And Bewkes, who says he wants to keep Time Warner independent, has few takeover defenses. What can he do? Here are a few of the leading options that Time Warner execs and their advisors at Citigroup are weighing.


Combine with CBS: This would make Time Warner toxic for Fox: The FCC would not allow Murdoch to control two of the four biggest networks, and two of the largest TV station groups with overlaps in the nation’s largest markets.


And the business logic of a Time Warner-CBS combination is compelling. CBS chief Les Moonves would like to diversify his company to make it less dependent on domestic TV advertising. (He has already said that he’d like to buy CNN if Fox prevails with Time Warner and puts the news channel on the block.)


Moonves also has made it clear that he’d like to play a bigger role in movies — his CBS Films appears to be struggling to figure out its identity. CBS  could address these concerns by blending with Time Warner’s cable channels and movie studio.


The chief obstacle is that CBS is controlled by Sumner Redstone, who also owns Viacom. He hasn’t wanted to give up either property, and some bankers believe he’d prefer to recombine the companies he split in 2005 than do something with Time Warner.


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Cable companies: We’re afraid Netflix will demand payment from ISPs | Ars Technica

Cable companies: We’re afraid Netflix will demand payment from ISPs | Ars Technica | Surfing the Broadband Bit Stream | Scoop.it

While the network neutrality debate has focused primarily on whether ISPs should be able to charge companies like Netflix for faster access to consumers, cable companies are now arguing that it's really Netflix who holds the market power to charge them.


This argument popped up in comments submitted to the FCC by Time Warner Cable and industry groups that represent cable companies. (National Journal writer Brendan Sasso pointed this out.)


The National Cable & Telecommunications Association (NCTA), which represents many companies including Comcast, Time Warner Cable, Cablevision, Cox, and Charter wrote to the FCC:


"Even if broadband providers had an incentive to degrade their customers’ online experience in some circumstances, they have no practical ability to act on such an incentive. Today’s Internet ecosystem is dominated by a number of “hyper-giants” with growing power over key aspects of the Internet experience—including Google in search, Netflix and Google (YouTube) in online video, Amazon and eBay in e-commerce, and Facebook in social media.


"If a broadband provider were to approach one of these hyper-giants and threaten to block or degrade access to its site if it refused to pay a significant fee, such a strategy almost certainly would be self-defeating, in light of the immediately hostile reaction of consumers to such conduct. Indeed, it is more likely that these large edge providers would seek to extract payment from ISPs for delivery of video over last-mile networks."


ISPs making payments to online video companies would be similar to the payments cable TV providers make to programmers. But in practice it hasn't worked that way. Cable TV and Internet providers have less incentive to ensure that Netflix and YouTube work well on their networks because online video competes against their own video services and because the cable companies face little competition in each local market.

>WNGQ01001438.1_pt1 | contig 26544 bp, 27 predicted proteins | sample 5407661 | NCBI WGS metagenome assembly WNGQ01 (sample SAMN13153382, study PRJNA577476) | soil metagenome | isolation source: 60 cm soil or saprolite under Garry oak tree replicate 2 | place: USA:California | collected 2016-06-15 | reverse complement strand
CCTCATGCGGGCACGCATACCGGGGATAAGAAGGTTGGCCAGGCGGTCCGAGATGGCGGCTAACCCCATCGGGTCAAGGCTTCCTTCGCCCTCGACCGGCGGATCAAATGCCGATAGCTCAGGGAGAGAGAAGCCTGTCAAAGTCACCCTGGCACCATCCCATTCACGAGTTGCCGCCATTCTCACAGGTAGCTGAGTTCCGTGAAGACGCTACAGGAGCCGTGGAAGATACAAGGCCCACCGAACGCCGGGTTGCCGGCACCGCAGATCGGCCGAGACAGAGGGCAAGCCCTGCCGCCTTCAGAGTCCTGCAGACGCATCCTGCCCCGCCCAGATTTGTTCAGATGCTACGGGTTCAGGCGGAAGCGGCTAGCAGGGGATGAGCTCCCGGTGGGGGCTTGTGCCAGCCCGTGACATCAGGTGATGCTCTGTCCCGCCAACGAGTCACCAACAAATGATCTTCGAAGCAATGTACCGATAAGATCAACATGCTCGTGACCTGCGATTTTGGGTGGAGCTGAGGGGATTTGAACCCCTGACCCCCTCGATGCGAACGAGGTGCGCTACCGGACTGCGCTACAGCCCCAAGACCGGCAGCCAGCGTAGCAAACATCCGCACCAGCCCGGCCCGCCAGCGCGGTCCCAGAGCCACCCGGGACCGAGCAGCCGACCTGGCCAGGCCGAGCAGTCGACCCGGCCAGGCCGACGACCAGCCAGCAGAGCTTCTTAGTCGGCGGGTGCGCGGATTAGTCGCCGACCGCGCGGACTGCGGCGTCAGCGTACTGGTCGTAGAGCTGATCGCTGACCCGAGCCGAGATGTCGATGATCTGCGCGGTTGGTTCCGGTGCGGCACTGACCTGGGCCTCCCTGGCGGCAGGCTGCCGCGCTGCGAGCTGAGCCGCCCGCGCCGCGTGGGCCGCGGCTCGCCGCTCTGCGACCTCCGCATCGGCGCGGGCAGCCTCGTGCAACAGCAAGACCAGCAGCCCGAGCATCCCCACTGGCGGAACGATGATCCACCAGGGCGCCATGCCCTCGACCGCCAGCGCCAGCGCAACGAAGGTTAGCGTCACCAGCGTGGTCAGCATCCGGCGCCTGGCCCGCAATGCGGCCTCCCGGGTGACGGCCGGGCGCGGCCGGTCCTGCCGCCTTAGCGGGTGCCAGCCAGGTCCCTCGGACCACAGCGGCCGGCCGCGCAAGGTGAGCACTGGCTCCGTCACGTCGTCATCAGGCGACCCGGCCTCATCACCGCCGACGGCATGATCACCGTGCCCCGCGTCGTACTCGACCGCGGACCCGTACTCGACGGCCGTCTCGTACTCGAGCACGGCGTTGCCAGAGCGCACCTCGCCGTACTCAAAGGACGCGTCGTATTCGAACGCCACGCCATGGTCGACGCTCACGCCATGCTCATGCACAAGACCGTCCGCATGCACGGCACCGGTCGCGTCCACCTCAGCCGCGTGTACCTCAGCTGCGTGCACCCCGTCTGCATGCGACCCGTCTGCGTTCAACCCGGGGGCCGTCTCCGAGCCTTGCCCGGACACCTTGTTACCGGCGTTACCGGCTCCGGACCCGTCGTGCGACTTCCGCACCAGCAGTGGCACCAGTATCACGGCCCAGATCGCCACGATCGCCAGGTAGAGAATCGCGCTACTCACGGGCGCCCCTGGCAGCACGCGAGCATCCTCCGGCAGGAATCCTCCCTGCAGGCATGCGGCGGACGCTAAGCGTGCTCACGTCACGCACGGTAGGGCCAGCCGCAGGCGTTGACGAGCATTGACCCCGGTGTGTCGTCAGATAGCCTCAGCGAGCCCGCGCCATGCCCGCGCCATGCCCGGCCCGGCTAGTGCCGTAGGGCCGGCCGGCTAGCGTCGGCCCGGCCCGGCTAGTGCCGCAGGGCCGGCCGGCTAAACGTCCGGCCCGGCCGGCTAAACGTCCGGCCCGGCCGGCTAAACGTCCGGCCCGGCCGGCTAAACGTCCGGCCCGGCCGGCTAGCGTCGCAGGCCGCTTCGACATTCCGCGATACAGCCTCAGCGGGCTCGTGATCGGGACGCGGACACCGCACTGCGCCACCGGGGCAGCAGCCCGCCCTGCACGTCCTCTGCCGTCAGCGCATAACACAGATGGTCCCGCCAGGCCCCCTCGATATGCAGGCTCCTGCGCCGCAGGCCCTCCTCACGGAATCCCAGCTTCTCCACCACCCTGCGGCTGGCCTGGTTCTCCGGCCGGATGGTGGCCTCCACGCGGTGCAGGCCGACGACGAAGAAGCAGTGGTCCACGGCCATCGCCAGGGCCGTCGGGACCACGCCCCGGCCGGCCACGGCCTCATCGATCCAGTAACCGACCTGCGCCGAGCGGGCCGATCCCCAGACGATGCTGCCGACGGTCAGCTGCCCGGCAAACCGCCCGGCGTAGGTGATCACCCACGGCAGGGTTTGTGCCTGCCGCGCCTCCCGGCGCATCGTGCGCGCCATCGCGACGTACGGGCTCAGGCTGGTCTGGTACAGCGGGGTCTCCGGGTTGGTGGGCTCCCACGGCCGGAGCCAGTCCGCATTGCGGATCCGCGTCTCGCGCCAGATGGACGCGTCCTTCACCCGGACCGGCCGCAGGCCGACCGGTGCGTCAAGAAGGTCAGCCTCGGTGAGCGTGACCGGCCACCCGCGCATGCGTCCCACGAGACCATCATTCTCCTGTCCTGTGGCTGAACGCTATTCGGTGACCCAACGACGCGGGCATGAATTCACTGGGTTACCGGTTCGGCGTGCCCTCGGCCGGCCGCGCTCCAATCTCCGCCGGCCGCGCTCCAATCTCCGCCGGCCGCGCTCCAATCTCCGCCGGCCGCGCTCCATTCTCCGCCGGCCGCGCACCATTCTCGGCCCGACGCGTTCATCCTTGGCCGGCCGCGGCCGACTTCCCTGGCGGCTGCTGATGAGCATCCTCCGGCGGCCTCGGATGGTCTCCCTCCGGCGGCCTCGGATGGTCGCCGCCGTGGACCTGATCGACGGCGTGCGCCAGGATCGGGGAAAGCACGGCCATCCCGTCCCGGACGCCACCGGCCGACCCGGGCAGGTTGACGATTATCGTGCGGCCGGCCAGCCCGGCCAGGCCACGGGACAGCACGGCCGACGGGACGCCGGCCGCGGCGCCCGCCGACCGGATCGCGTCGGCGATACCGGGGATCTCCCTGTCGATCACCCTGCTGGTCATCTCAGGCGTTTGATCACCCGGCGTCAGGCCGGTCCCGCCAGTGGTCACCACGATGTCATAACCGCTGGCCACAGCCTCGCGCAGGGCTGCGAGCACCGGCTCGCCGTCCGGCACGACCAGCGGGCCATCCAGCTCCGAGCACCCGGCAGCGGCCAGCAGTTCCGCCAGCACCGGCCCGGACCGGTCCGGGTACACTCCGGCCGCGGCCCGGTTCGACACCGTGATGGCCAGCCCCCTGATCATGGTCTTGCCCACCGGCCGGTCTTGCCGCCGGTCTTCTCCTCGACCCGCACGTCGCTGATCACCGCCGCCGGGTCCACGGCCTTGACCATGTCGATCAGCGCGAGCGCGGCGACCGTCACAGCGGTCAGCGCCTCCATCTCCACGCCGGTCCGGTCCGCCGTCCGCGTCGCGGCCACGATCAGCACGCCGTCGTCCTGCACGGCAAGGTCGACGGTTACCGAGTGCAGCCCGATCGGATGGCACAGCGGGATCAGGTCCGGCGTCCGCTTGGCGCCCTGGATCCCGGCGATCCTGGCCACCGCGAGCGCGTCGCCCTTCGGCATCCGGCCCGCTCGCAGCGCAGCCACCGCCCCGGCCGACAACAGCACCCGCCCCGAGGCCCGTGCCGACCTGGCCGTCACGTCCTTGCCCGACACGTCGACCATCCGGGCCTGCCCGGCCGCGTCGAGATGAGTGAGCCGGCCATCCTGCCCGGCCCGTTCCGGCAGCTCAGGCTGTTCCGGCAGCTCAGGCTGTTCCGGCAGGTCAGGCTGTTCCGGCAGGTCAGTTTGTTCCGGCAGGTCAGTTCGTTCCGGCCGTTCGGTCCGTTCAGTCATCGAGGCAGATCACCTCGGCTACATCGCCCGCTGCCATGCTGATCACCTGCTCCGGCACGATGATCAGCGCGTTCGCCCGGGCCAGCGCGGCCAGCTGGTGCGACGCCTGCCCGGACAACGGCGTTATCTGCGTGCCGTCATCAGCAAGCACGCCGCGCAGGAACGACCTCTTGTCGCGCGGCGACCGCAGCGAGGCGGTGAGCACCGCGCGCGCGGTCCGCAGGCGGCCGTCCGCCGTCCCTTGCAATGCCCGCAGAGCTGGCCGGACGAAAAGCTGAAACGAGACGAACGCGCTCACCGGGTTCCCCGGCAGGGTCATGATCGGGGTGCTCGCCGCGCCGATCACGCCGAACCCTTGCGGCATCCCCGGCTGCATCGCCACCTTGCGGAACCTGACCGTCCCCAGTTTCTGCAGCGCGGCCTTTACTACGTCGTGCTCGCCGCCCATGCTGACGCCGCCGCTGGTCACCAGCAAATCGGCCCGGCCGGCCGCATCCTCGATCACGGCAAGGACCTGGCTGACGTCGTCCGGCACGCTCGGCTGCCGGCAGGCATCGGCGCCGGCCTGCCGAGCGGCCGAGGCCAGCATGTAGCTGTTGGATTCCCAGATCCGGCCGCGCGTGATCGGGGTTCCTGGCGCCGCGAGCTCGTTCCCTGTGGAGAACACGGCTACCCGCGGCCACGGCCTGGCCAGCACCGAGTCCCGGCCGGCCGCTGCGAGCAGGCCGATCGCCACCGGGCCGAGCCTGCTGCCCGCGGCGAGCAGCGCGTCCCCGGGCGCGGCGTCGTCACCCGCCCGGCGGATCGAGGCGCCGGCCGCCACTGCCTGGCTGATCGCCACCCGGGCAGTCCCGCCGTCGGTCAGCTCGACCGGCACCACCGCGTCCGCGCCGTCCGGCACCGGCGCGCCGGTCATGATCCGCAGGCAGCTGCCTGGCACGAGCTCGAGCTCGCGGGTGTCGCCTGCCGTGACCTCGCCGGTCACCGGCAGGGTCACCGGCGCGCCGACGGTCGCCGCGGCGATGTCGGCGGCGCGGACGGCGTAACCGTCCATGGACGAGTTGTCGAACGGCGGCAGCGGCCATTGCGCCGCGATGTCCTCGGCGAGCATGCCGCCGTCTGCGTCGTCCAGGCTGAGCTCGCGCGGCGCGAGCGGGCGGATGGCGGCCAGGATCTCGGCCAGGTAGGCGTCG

All talk of "fast lanes" has centered on ISPs potentially charging Web services for better access to consumers over the last mile of the network. The FCC's latest proposal would let ISPs charge for fast lanes as long as they provide a minimum level of service to all Internet users and Web services. Network neutrality proponents have urged the FCC to pass stronger rules that would ban such prioritization. Yet the issue is even more complicated than that because ISPs could still degrade bandwidth-heavy services like video by refusing to upgrade infrastructure that connects their networks to the rest of the Internet.


Nonetheless, Netflix CEO Reed Hastings noted in an earnings call this week that "the question comes up—should we over time be charging ISPs for the privilege of carrying our data to their customers, and charging for that?"


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Fox To Sell Satellite Interest To BSkyB | Multichannel.com

Fox To Sell Satellite Interest To BSkyB | Multichannel.com | Surfing the Broadband Bit Stream | Scoop.it

As expected, 21st Century Fox said Friday that it would sell its interests in European satellite companies Sky Italia and Sky Deutschland to British Sky Broadcasting Group, in a deal valued at $9.3 billion, including a hefty cash component that could help fuel another bid for Time Warner Inc.

 

Analysts have expected Fox to sell the European assets to BSkyB, of which it owns 39% -- for months. With the deal, Fox also receives $8.6 billion in cash ($7.2 billion after taxes), money that could be used to beef up another bid for Time Warner. Fox had made an $80 billion offer for Time Warner in June, which was rejected as too low.

 

That deal involved about $35 per share in cash and $50 per share in non-voting Fox stock.

 

With the additional funds, Fox could theoretically increase the cash component by as much as $8 per share without having to increase its leverage ratio.